wistfully to the door, not giving up Miss Wodehouse, going out after hopes of a kinder parting. “I think him to the landing - place. But it is very kind and nice of you, Wodehouse was in no humour to and what dear papa would have be gracious. Instead of paying any wished," said the elder sister, for attention to her, he looked regretgetting how all her father's plans fully at the property he had lost. had been brought to nothing ; " and “Good-bye," he said, vaguely. of course you will live here all the “By Jove! I know better than same !" she said, with a little eager- Jack Wentworth does the value of ness, "that is till-till-as long as property. We might have had a we are here "

jolly month at Homburg out of " Good-bye, Miss Wodehouse," that old place,” said the prodigal, said Jack Wentworth. “I don't with regret, as he went down the think either your brother or I will old-fashioned oak stair. That was stay much longer in Carlingford. his farewell to the house which he You must accept my best wishes had entered so disastrously on the for your happiness all the same." day of his father's funeral. He

"You are very kind, I am sure," followed his leader with a sulky said the embarrassed bride; “and aspect through the garden, not venoh, Tom, you will surely say good-turing to disobey, but yet feeling bye | Say good-bye once as if you the weight of his chains. And this meant it; don't go away as if you was how Wodehouse accomplished did not care. Tom, I always was his personal share in the gift to his very fond of you; and don't you sisters, of which Miss Wodehouse feel a little different to us, now told every body that it was “so you've done us a kindness ?” cried good of Tom !”

CHAPTER XLIV.

* Going to be married !” said the “I am going to marry some time, Squire ; "and to a sister of -- I sir, I hope," said the Perpetual thought you told me she was as old Curate, with more cheerfulness than as Dora, Frank ? I did not expect he felt; “but not at the present to meet with any further complica- moment. Of course we both know tions,” the old man said, plaintively; that is impossible. I should like “ of course you know very well I you to come with me and see her don't object to your marrying ; but before you leave Carlingford. She why on earth did you let me speak would like it, and so should I.” of Wentworth Rectory to Hux- “ Well, well," said the Squire. table 1 " cried Mr Wentworth. He Naturally, having been married so was almost more impatient about often himself, he could not refuse this new variety in the family cir- a certain response to such a call cumstances than he had been of upon his sympathy. “I hope you more serious distresses. “God bless have made a wise choice," said the me, sir," said the Squire," what do experienced father, not without a you mean by it! You take means sigh ; " a great deal depends upon to affront your aunts and lose Skel- that-not only your own comfort, mersdale ; and then you put it into sir, but very often the character of my head to have Mary at Went your children and the credit of the worth ; and then you quarrel with family. You may laugh,” said Mr the Rector, and get into hot water Wentworth, to whom it was no in Carlingford; and, to make an laughing matter; “but long before end of all, you coolly propose to an you are as old as I am, you will innocent young woman, and tell me know the truth of what I say. you are going to marry-what on Your mother, Frank, was a speciearth do you mean?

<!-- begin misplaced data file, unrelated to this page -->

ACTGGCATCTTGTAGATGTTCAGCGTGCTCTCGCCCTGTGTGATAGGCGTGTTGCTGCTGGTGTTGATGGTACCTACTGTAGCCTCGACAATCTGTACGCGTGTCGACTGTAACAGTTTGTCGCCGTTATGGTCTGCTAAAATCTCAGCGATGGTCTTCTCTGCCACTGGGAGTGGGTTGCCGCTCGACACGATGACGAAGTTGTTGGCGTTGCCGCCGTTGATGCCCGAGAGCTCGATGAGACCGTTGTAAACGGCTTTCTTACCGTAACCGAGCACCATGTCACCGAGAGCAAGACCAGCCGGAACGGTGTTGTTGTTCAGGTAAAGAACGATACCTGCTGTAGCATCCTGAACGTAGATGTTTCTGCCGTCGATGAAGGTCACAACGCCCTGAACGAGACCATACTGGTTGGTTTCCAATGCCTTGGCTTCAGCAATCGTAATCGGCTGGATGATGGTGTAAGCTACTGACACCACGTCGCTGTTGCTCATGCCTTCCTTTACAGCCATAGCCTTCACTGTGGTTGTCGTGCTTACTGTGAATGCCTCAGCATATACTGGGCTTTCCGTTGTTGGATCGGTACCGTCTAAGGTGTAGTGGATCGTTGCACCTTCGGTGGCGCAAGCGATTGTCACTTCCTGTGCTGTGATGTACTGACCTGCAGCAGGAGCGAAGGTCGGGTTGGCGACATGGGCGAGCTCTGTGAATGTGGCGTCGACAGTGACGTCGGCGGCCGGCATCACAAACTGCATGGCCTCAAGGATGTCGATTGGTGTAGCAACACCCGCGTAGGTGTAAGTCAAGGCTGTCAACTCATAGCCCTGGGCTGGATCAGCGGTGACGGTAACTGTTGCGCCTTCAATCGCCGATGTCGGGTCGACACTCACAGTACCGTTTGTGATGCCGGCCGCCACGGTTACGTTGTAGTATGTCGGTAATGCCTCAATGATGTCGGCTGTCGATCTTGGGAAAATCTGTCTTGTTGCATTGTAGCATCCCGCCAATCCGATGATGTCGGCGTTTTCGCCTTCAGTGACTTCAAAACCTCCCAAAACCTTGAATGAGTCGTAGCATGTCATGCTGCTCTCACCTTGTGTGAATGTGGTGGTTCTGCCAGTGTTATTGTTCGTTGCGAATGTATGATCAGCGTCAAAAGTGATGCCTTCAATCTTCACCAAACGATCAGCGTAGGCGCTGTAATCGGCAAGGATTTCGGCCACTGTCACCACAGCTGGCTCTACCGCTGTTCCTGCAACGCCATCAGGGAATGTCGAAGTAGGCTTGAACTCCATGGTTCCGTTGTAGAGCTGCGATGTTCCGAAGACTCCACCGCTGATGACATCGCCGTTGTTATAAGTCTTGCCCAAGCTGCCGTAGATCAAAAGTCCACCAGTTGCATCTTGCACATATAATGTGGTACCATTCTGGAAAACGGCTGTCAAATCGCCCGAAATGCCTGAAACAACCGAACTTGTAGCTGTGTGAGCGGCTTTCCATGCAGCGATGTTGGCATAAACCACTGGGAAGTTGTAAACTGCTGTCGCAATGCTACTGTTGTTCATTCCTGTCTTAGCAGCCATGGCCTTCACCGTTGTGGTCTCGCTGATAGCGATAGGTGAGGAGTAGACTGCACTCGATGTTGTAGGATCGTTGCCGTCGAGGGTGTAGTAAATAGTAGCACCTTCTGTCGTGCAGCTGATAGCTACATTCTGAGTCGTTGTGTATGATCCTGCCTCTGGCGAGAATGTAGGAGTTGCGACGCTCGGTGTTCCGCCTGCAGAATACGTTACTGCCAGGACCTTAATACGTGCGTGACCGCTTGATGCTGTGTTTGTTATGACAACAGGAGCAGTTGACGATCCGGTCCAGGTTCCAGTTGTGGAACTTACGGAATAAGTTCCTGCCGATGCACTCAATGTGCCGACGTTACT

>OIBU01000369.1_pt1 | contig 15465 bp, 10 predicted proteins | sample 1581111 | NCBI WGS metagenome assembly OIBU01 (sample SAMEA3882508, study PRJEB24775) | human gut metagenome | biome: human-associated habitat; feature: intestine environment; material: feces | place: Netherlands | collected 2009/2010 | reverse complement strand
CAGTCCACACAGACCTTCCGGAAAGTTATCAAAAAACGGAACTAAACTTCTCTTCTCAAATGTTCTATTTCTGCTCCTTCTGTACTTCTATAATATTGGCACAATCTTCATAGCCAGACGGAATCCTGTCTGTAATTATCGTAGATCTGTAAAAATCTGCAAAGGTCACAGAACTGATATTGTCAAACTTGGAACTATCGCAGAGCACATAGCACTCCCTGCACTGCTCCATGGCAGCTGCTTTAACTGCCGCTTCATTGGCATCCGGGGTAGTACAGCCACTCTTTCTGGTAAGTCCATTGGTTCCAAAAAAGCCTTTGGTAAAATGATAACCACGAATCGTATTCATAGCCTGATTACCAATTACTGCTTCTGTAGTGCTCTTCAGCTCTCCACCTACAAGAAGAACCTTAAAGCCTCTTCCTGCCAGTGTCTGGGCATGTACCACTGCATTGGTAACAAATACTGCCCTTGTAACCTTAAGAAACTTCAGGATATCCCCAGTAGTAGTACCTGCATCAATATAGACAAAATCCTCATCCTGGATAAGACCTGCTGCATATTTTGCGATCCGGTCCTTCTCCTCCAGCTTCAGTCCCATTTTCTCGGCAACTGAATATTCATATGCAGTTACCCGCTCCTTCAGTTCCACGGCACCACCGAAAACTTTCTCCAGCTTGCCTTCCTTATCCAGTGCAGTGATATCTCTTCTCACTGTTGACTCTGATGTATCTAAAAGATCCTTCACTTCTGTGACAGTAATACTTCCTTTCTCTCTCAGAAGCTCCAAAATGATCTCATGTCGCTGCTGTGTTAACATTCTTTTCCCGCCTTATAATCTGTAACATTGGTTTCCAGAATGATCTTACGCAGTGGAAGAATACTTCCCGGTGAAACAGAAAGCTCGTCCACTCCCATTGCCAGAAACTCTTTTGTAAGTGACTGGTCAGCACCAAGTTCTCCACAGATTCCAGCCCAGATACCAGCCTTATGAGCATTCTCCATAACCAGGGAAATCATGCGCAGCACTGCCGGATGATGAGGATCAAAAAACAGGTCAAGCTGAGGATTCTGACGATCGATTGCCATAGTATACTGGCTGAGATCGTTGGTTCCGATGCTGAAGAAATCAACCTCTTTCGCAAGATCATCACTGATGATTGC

men of what a woman ought to be